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Integragtion Problem with Substitution

  1. Feb 12, 2004 #1
    At the moment I'm trying to solve this integration problem and it's not working out asd neatly as any other substituion problem I've tried before.

    We have to integrate sqrtx divided by (1 + x^2) using the substitution x= tan^2t (as in tan squared t). So when we have dx/dt so you get 2tantsec^2t? I've tried using that but it all gets really muddled and complex. At the moment I'm down to finding the integral of 8 divided by -sin^2t but I'm not sue where to go from there. I've tried using substituions from this point on using the dpuble angle formulae but it's all going a bit pear-shaped. Any help would be much appreciated- thanks in advance!
  2. jcsd
  3. Feb 12, 2004 #2
    The integral of 1/sin^2(x) is -cot(x). Seems like the answer would be more complex...
    Last edited: Feb 12, 2004
  4. Feb 12, 2004 #3
    The answer we're supposed to get to is 2(sqrtx) - 2tan^-1(sqrtx)
  5. Feb 12, 2004 #4
    That's the integral of sqrt(x) / (x + 1) (notice the lack of a squared term in the denominator), which is "somewhat" easier than sqrt(x) / (x^2 + 1) ;)

    We wish to integrate sqrt(x) / (1 + x) dx.

    Let x = tan^2(t), which gives dx = 2tan(t)sec^2(t) dt.

    The integral turns into sqrt(tan^2(t)) / (1 + tan^2(t)) * 2tan(t)sec^2(t) dt. The numerator is equal to sec^2(t) (standard identity). We can simplify it to:

    tan(t)/sec^2(t) * 2tan(t)sec^2(t) dt =
    tan(t)2tan(t) dt =
    2tan^2(t) dt

    Hopefully you can handle the rest.
    Last edited: Feb 12, 2004
  6. Feb 12, 2004 #5
    Really? Eeek what's wrong with this sheet then? It tells us to use the substitution x=tan^2(x) so would we not then need this for the one you've suggested? V.confusing.
  7. Feb 12, 2004 #6
    Added more info to the last post :wink:

    Btw, try inputting Sqrt[x] / (x^2 + 1) at http://integrals.wolfram.com/ , and see what you get... Not the kind of thing you'd want work out for yourself on paper
    Last edited: Feb 12, 2004
  8. Feb 12, 2004 #7
    LOL, while you were typing that I was off tryingit myself and I've got down to the 2tan^2(t) bit! After that is there an integral you can use or do you have to change it to sin^2(x) over cos^2(x) and then use the double angle formulae? It just looks messy everytime I work with it? God, I should really remember to bring my brain home with me from uni!
  9. Feb 12, 2004 #8
    Personally, I'd rewrite it as tan^2(x) = (1 - cos^2(x)) / cos^2(x) = 1/cos^2(x) - 1 and work from there.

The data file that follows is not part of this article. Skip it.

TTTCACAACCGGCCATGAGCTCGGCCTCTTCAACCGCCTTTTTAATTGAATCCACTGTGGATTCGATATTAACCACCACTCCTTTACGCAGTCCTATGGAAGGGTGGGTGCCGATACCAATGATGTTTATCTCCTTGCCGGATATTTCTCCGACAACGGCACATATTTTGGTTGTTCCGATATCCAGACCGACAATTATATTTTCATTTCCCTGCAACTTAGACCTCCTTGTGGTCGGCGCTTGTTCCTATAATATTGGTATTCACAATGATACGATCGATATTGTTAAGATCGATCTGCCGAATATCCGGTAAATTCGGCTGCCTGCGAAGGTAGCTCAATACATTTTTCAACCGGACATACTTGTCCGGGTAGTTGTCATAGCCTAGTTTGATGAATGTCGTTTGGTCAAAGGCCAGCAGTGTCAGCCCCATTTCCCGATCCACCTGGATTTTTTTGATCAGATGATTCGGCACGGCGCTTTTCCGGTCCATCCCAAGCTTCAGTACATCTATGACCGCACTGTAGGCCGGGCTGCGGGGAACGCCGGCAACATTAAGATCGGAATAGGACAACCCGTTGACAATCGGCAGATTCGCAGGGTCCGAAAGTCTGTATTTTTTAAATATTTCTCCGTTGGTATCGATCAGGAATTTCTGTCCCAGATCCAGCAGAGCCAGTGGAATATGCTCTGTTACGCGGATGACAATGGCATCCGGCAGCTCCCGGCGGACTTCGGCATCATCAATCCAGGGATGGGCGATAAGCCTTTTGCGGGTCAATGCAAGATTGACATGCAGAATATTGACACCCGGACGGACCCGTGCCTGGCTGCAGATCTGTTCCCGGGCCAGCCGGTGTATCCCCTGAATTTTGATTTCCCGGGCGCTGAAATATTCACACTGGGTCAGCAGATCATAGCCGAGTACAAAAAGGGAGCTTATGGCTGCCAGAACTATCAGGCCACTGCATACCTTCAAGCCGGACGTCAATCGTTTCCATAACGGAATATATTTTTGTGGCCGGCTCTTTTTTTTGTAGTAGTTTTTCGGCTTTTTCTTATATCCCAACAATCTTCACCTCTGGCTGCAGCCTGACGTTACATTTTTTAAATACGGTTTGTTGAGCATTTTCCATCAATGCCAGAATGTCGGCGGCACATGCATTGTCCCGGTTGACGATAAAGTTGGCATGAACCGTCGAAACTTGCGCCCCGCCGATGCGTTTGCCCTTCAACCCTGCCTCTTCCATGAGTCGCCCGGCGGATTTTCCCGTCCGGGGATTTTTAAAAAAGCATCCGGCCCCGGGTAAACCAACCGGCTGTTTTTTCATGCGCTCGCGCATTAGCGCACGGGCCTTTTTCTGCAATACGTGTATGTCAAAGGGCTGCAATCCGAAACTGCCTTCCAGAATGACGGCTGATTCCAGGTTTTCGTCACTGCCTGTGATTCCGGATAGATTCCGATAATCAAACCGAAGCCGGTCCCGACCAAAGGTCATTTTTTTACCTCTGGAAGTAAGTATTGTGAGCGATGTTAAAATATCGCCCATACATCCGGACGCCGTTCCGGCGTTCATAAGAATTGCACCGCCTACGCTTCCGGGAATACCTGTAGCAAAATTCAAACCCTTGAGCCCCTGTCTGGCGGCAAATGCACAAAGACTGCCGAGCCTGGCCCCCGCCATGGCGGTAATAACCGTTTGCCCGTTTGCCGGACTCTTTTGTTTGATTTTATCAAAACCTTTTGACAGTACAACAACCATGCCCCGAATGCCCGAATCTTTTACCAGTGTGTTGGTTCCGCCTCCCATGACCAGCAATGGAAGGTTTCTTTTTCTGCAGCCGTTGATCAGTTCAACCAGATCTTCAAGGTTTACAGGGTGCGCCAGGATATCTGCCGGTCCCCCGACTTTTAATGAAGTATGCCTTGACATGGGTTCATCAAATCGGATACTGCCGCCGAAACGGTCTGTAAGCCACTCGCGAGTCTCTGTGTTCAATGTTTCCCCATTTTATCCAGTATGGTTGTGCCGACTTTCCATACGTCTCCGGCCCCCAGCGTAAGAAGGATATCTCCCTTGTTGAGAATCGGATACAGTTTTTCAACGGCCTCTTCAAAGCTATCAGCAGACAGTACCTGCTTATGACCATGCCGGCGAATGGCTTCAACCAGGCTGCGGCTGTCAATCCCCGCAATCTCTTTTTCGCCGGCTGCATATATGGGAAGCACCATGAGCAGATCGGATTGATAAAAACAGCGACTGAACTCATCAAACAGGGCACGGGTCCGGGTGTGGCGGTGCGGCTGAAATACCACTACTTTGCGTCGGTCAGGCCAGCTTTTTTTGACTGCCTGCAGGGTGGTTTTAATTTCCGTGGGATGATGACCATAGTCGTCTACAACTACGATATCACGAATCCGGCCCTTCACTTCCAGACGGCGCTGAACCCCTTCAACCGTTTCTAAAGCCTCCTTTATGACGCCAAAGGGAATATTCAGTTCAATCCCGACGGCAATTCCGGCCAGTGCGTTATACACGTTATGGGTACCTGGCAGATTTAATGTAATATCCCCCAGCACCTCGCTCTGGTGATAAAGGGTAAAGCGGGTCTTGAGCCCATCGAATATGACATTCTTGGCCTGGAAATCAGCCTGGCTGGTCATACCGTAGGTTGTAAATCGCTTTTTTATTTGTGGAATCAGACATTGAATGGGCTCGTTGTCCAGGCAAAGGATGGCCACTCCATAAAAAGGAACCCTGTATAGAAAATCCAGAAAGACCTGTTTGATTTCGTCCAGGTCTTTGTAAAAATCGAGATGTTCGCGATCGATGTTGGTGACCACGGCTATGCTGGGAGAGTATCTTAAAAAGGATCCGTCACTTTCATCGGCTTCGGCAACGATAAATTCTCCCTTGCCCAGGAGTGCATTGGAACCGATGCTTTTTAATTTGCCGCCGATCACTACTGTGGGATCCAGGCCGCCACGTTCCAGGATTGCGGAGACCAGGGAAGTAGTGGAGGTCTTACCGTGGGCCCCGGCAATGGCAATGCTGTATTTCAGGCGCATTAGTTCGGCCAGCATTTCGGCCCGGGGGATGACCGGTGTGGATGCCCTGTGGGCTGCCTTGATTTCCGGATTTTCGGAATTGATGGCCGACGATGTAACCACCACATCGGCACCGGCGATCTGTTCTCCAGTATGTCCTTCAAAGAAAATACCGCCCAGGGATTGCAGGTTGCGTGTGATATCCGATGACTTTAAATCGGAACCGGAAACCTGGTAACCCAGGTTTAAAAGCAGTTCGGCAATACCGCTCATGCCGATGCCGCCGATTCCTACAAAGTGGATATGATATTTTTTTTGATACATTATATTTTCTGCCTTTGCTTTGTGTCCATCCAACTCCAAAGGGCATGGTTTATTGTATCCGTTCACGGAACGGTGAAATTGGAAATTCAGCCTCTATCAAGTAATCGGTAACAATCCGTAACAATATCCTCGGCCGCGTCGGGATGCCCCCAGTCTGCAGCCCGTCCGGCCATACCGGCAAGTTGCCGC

10. Feb 12, 2004 #9

    matt grime

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    looks like a simple misprint, just use x=tan(t)

    for questions like this, try and fiddle cos^2 + sin^2 =1 so you get something that looks like what you want
  11. Feb 12, 2004 #10
    Hm okay, so if we had 1 over cos^2x - 1 would you then have to change that to -sin^x? You gave the integral of this earlier, well the integral of 1 over sin^2x which was -cotx, but how did you work that out? I'm generally fine with differentiating but integration is really confusing me, esp. when you have 1 over a trigonometric function.
  12. Feb 12, 2004 #11
    Looked it up :wink: I'm not aware of any way to "construct" such trigonometric integrals, other than simply checking the derivatives of the standard trig. functions (i.e sec(x), sec^2(x), csc(x), etc) and seeing if something fits.
  13. Feb 12, 2004 #12
    Hm but how do we get the correct answer then if we have the integral of 1 over -sin^2x?
  14. Feb 12, 2004 #13
    Okay if we end up with the integral being -cot(t) then what do we do? How do we get x back into it from what we made x equal to?
  15. Feb 12, 2004 #14
    I end up with 1/x. Odd.
  16. Feb 12, 2004 #15

    matt grime

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    Re: Re: Integragtion Problem with Substitution

    ignore me, didn't see the sqrt x in there

    int 1/sin^2(t) is cot(t) give or take a minus sign.


    so tan(t)=sqrt(x)

    and tan is 1 over cot

    so cot (t) is 1/sqrt(x)
  17. Feb 12, 2004 #16
    Okay, I just need to know how you get from the integral of 1 over -sin^t to 2sqrtx - 2tan^-1(sqrtx). It just doesn't seem to work.
  18. Feb 12, 2004 #17
    Looks like there's some confusion here. I said that tan^2(x) = 1/cos^2(x) - 1. The -1 is /not/ in the nominator. I meant (1/cos^2(x)) - 1, or sec^2(x) - 1. The integral of this is tan(x) - x (found a table of integrals here: http://www.math2.org/math/integrals/tableof.htm), so the integral of 2tan^2(t) dt (please excuse the sudden change of variables) is 2tan(t) - 2t.

    Since we let x = tan^2(t), get that that sqrt(x) = tan(t), or t = atan(sqrt(x)).

    Which gives 2tan(t) - 2t = 2tan(atan(sqrt(x))) - 2atan(sqrt(x)) = 2sqrt(x) - 2atan(sqrt(x)).

    Plus a constant. ;)
    Last edited: Feb 12, 2004
  19. Feb 12, 2004 #18

    matt grime

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    dunno if i'm helping or not, but, muzza, you've inconsistently muddled up t's and x's throughout these posts. perhaps claire starting again from the beginning would help along with her posting all her working out up to the point she gets stuck.
  20. Feb 12, 2004 #19
  21. Feb 12, 2004 #20
    Okay, I'll go scan in my working out because it's easier to see on paper!
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